• Surprised hare:Here went a line-to-line translation project of outside-FSM infrastructure code into Java (to facilitate writing FSMs in Java)Ok, here went a line-to-line translation project of outside-FSM infrastructure code into Java (to facilitate writing FSMs in Java), see “Line-to-Line Translations: “1.5 code bases”” section below for further details6
  • This outside-FSM infrastructure Java code was compatible at message format level with C++ code, which means that from C++ FSM standpoint, Java-based FSM was indistinguishable from a C++-based one, and vice versa.
  • So, C++ and Java FSMs could interact easily (after agreeing on interfaces, for more details see Chapter [[TODO]]), without no problems whatsoever. In particular, Java FSMs were able to “subscribe” to the data “published” by C++ FSMs, and get all the updates in real-time (most of the data necessary was already published by C++ FSMs, so Java FSM subscribing to the data they needed, was mostly possible without changing C++ code).

In a different project (and similar situation), a JavaScript FSM was produced to allow server-side scripting (in addition to existing C++ FSMs). In this case, C++ outside-of-FSM code was re-used, which called process_event() (written in JavaScript) from within. The same approach can be (more or less easily) extended to all the other programming languages of interest, see “Supporting Different Environments” section below for further discussion.

In any case, all the paradigms of our FSMs were transparently maintained for all the FSMs across all the supported languages. This included more or less the following things:

  • process_event() as a single access point to our FSM, see Chapter V
    • current_time was passed to process_event() either as an explicit parameter, or via TLS and current_time() call (see Chapter V for details)
  • timer actions (in those projects, it was timer messages, but now I suggest same-thread futures instead, see “Take 4. Futures” subsection above)
  • communication interfaces (see Chapter [[TODO]]), including:
    • support for non-blocking RPCs (it was OO-style same-thread callbacks, but now I suggest same-thread futures instead, see “Take 4. Futures” subsection above)
    • support for state synchronization interfaces (see Chapter [[TODO]])) with same-thread callbacks
  • all the recording/replay goodies described in Chapter V

6 we could try to go JNI route instead, but we preferred pure Java and didn’t regret this decision


Supporting ANY language/compiler/JIT: Is It Worth the Trouble?

The next obvious question on this way is the following:

Are such cross-language things worth the trouble of implementing them?

Well, of course, YMMV, but from my experience the answer is


In such an FSM-based multi-language development paradigm you’re no longer tied to one programming language. You may say “hey, this is what CLI/Mono (as well as non-Java compilers into JVM bytecode) are about!” Right, but with CLI/CLR you’re still tied to one type of VM (ok, two if we’re Windows-only).

Hare with an idea:With cross-language FSMs we can use the very best language/compiler pair for each specific job – whether it is Lua/LuaJIT, or JavaScript/V8, or Python/PyPy, or Java/HotSpotVM, or C++/LLVMAnd with FSM-based cross-language approach, we’re not restricted to one single VM, or to the availability of specific compilers which compile into that single VM. With cross-language FSMs we can use the very best language/compiler pair for each specific job – whether it is Lua/LuaJIT, or JavaScript/V8, or Python/PyPy, or Java/HotSpotVM, or C++/LLVM (note that none of these popular and very-well performing combinations is possible under CLI/CLR).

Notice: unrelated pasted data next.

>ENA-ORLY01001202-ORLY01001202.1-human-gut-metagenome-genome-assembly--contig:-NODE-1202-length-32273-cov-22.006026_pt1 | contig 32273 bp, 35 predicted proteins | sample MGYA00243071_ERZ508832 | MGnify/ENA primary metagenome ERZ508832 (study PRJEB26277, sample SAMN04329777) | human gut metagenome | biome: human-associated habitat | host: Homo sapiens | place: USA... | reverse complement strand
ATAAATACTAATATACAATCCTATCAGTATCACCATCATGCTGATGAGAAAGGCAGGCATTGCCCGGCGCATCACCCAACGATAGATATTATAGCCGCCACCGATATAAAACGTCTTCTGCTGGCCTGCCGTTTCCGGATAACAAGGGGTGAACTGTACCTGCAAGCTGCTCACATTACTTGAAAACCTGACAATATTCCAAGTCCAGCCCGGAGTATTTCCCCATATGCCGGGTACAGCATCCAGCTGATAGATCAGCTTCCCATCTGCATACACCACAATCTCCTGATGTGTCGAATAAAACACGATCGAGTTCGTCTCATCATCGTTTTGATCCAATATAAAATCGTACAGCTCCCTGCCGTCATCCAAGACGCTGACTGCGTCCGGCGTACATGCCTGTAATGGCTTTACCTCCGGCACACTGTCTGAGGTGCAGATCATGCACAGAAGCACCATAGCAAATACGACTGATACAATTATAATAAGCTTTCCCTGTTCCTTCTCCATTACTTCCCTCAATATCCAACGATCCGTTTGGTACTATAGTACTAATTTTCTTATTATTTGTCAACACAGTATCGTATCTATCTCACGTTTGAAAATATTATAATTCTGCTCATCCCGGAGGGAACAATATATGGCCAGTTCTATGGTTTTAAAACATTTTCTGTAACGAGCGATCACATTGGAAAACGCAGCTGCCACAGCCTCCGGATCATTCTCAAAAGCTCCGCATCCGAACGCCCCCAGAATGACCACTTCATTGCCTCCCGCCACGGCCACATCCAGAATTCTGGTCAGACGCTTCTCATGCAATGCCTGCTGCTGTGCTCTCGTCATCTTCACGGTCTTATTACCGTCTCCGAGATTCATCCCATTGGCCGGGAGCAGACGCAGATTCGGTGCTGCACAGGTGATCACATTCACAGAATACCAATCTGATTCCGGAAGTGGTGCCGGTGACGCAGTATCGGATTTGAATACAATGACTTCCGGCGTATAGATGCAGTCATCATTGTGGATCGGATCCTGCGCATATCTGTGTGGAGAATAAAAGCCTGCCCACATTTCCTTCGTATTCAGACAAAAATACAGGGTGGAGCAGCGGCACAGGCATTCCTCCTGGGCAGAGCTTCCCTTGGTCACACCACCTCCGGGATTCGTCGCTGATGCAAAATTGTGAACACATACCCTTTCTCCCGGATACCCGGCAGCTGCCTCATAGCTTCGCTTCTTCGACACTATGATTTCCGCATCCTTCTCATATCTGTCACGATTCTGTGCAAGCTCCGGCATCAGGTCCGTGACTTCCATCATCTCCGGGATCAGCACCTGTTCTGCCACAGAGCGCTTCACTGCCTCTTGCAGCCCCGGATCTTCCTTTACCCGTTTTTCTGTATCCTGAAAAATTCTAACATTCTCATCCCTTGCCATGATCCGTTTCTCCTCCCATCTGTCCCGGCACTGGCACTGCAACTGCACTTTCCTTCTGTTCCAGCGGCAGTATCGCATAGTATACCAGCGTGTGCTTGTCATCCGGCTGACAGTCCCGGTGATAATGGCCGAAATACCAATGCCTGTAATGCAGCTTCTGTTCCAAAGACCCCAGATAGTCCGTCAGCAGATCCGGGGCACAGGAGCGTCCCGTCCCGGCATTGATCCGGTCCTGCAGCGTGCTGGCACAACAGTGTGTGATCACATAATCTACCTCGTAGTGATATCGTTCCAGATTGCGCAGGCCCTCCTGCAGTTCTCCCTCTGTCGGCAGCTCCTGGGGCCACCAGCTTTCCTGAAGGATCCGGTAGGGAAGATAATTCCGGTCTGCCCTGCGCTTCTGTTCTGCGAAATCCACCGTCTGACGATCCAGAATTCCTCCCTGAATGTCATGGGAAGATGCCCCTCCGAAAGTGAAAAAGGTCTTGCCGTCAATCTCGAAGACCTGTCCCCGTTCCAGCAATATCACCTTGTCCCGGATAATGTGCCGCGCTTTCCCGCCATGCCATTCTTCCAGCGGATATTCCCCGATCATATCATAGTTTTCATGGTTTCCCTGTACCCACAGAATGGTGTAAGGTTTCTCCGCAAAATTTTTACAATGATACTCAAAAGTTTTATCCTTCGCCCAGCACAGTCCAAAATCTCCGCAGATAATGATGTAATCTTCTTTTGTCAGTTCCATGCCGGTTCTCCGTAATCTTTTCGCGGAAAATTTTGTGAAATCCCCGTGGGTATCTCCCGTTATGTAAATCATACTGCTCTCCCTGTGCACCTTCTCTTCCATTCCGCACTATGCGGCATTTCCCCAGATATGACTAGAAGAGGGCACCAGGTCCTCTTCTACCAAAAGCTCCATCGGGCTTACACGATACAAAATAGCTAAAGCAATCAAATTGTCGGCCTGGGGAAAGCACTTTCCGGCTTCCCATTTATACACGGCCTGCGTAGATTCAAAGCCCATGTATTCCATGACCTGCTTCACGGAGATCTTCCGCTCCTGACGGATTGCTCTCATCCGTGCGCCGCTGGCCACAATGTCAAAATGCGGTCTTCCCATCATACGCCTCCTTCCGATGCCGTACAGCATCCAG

I rest my case.

Supporting Different Environments

The next question (assuming that I’ve managed to sell you the idea of using cross-language FSMs) is “how to implement them?”

From my experience, there are two possible approaches. The first one is to have a C++ outside-of-FSM code, and then to integrate C++ into each of the engines you need. Usually, it is not that difficult. For example, you can have C++ threaded communication code running under JNI and calling your Java MyFSM.process_event() fram there. Or under CLI, it is possible to have unmanaged code doing pretty much the same thing. Or with LuaJIT/V8, it is easy to have C++ app calling appropriate script engine.

The second approach is related to line-to-line translations.

Line-to-Line Translations: “1.5 code bases”

Originally, I’ve written a nice 1500-word piece about line-to-line translations, but then realized that it doesn’t really warrant that many words in the context of this book. Still, as it was promised in Chapter V, here comes a brief overview of this not-that-well-known technique.

Let’s assume that you already have a working piece of code in C++, and want to port in into Java (it will work pretty much the same for other languages too, like C++-to-ActionScript for the client side, but let’s use C++-to-Java for the purposes of our example).

The aim of line-to-line conversion is not only to port the code, but also to keep roughly 1-to-1 correspondence between the original code and the translated code; as we will discuss below, this correspondence is very important for further maintenance of the port (and code maintenance is the thing which haunts all the multiple code bases in the real world).

The idea behind is the following. When you have sufficiently straightforward and platform-independent code in any modern OO programming language, the essence of the code can be translated to a different OO programming language in a very straightforward manner. For example, if your C++ code is implementing Dijkstra’s pathfinding algorithm as follows, 7:

pair<map<const Vertex*,int>, map<const Vertex*,const Vertex*>> 
    dijkstra(const Graph& g, const Vertex* source) {